BLITZER: He certainly is.

All right, Jim Acosta, stand by. We're going to get back to you.

[18:05:00]

I want to get some more now on the former vice president's campaign strategy, with only one week left.

Our political correspondent, Arlette Saenz, is in Atlanta for us with the former vice president.

Georgia is a state that President Trump won in 2016. So, what's the latest there, Arlette? What are you seeing? What are you hearing?

ARLETTE SAENZ, CNN POLITICAL REPORTER: Well, Wolf, Joe Biden is here in Atlanta, Georgia, campaigning in a state that a Democratic presidential candidate hasn't won since 1992, but one where the Biden campaign thinks that they can make a real play in this final week before the election. And Biden just wrapped up his drive-in events here in Atlanta, where he talked once again about the coronavirus pandemic and criticized the president's handling of it. Take a listen to what he had to say.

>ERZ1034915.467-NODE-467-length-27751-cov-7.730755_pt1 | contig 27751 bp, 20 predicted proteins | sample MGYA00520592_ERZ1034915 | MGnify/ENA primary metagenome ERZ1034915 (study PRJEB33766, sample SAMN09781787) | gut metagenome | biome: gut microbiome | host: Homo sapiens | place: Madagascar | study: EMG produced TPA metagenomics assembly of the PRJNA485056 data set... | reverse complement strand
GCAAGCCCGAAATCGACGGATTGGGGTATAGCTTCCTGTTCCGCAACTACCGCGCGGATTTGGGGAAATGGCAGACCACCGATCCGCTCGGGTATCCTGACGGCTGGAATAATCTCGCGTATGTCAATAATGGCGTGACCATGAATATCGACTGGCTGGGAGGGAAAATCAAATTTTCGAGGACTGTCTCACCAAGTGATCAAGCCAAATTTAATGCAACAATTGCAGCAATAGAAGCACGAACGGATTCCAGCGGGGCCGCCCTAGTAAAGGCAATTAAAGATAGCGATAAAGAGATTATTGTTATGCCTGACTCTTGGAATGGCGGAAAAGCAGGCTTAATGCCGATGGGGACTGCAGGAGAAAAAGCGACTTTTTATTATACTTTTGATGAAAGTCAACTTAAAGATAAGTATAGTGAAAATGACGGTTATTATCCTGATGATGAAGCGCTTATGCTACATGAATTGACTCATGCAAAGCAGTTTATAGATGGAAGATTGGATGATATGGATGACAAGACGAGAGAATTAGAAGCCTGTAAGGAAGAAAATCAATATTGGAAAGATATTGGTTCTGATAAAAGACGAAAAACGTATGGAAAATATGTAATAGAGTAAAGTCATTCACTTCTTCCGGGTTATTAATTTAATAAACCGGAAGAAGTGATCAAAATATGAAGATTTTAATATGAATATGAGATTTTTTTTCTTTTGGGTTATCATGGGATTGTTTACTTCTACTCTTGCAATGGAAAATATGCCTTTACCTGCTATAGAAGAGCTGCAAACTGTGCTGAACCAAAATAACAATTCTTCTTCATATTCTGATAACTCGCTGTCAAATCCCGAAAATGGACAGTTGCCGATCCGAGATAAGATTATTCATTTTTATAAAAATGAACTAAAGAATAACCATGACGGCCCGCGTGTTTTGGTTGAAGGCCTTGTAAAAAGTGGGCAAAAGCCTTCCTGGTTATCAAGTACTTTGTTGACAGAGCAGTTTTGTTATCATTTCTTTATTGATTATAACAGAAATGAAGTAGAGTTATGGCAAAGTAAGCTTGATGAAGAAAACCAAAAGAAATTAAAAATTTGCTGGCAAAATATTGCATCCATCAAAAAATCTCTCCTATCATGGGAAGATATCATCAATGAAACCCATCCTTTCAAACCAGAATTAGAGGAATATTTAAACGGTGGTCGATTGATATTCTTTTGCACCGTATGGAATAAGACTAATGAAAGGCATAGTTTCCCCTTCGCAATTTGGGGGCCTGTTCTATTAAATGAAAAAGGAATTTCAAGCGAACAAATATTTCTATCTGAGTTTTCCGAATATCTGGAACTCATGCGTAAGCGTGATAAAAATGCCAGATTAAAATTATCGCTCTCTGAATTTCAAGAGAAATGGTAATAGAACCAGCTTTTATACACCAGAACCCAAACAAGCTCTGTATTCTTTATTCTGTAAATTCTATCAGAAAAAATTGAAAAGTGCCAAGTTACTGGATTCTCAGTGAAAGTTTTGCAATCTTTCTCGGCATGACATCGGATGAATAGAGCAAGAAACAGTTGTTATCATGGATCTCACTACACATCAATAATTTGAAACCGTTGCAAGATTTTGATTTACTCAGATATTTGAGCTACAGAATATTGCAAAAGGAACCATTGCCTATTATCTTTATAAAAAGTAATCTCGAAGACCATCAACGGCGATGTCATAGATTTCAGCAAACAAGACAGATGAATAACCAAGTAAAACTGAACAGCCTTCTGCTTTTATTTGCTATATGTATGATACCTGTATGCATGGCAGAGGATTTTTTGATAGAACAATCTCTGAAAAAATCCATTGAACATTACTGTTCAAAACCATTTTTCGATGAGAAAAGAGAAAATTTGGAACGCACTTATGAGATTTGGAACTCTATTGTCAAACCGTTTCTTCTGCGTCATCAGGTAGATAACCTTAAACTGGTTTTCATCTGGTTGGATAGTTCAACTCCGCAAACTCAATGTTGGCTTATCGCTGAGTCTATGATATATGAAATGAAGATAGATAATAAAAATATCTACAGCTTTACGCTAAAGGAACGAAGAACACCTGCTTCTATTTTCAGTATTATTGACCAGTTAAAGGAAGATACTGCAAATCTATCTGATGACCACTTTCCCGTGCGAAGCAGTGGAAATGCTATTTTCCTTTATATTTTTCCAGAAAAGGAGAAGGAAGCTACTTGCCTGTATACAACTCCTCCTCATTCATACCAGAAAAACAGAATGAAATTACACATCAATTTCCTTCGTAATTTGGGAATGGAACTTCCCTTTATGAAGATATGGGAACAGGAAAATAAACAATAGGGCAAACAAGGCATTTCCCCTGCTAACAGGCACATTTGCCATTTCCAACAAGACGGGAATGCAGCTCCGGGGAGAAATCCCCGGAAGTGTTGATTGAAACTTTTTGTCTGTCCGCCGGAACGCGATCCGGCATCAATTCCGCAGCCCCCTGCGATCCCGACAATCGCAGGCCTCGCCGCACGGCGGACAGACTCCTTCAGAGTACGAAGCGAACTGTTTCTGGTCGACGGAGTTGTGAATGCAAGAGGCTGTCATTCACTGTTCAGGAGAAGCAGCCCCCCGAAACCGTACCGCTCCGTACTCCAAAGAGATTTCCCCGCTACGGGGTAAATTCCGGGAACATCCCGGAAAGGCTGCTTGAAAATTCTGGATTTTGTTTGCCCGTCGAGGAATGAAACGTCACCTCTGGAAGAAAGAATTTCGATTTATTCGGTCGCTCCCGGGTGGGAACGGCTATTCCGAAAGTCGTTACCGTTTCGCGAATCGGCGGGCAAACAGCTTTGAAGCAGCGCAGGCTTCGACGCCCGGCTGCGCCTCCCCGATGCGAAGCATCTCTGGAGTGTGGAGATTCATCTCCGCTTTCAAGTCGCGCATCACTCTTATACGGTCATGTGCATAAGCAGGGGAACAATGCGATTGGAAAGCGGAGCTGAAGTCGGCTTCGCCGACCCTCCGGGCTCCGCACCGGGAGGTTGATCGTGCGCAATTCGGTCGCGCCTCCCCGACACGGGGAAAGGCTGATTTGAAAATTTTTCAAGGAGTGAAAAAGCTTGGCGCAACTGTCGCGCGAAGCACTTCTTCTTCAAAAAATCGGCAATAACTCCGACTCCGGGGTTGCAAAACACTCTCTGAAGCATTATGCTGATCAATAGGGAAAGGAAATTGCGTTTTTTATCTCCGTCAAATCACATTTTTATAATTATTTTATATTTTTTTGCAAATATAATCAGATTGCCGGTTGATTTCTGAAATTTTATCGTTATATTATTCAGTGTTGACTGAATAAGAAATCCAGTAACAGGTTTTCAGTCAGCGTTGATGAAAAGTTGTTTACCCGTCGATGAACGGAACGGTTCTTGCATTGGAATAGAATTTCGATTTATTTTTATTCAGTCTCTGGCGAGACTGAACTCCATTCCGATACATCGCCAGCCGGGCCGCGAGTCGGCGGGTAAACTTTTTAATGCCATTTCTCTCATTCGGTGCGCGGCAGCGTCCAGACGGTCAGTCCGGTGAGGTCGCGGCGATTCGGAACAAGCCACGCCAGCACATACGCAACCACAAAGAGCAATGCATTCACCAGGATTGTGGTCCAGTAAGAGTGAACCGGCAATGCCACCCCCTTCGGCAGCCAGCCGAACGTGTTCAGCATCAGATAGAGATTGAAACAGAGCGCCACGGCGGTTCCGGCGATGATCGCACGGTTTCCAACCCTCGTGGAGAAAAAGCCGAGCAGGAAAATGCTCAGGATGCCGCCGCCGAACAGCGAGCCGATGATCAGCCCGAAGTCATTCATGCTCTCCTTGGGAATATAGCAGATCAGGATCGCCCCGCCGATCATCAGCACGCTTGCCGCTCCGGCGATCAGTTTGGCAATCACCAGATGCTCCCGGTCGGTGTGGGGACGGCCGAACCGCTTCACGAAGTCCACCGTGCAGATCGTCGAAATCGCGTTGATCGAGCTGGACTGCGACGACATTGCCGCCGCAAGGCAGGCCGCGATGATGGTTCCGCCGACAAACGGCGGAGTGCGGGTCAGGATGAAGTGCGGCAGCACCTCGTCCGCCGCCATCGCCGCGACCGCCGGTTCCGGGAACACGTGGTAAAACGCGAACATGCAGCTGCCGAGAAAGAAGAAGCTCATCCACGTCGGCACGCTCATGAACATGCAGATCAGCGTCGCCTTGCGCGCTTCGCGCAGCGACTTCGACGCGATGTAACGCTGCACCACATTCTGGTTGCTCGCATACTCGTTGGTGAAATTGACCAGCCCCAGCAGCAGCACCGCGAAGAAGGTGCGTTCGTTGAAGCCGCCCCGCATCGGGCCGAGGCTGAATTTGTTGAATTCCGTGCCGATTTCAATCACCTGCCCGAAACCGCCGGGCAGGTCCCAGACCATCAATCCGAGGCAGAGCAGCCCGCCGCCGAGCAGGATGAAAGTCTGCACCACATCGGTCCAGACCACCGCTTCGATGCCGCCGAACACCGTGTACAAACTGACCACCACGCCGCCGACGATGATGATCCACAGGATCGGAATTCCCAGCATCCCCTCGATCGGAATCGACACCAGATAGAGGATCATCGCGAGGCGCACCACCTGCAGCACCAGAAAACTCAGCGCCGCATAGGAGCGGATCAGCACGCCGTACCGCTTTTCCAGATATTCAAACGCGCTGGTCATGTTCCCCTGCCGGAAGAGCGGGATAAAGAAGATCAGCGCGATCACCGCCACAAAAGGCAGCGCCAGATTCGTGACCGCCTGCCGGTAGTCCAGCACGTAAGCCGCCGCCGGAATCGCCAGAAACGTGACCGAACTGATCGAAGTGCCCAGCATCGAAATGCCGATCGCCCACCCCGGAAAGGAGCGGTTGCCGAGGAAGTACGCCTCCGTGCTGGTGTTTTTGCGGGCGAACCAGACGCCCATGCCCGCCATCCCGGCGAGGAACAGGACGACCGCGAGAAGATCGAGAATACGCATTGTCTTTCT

(BEGIN VIDEO CLIP)

BIDEN: I know it's hard. Over the past few months, there's been so much pain, so much suffering, so much loss in America, more than 225,000 dead Americans because of COVID-19, 7,800 right here in Georgia.

Millions of people are out of work, on the edge. They can't see the light at the end of the tunnel. And Donald Trump has given up.

(END VIDEO CLIP)

SAENZ: Now, Joe Biden acknowledged in his speech here that, just four years ago, people probably never imagined the Democratic nominee campaigning in a state like Georgia with just a week to go.

But the Biden campaign clearly thinks that they can build off of some of the excitement in this state, targeting people like black voters, as well as young voters. Earlier today, the deputy campaign manager to the campaign said that they are looking to keep every path to 270 electoral votes open, and that is why they are playing in a state like Georgia.

BLITZER: Arlette, the former vice president is in Georgia making closing arguments to the American people. What's his bottom-line message? What have you been hearing today?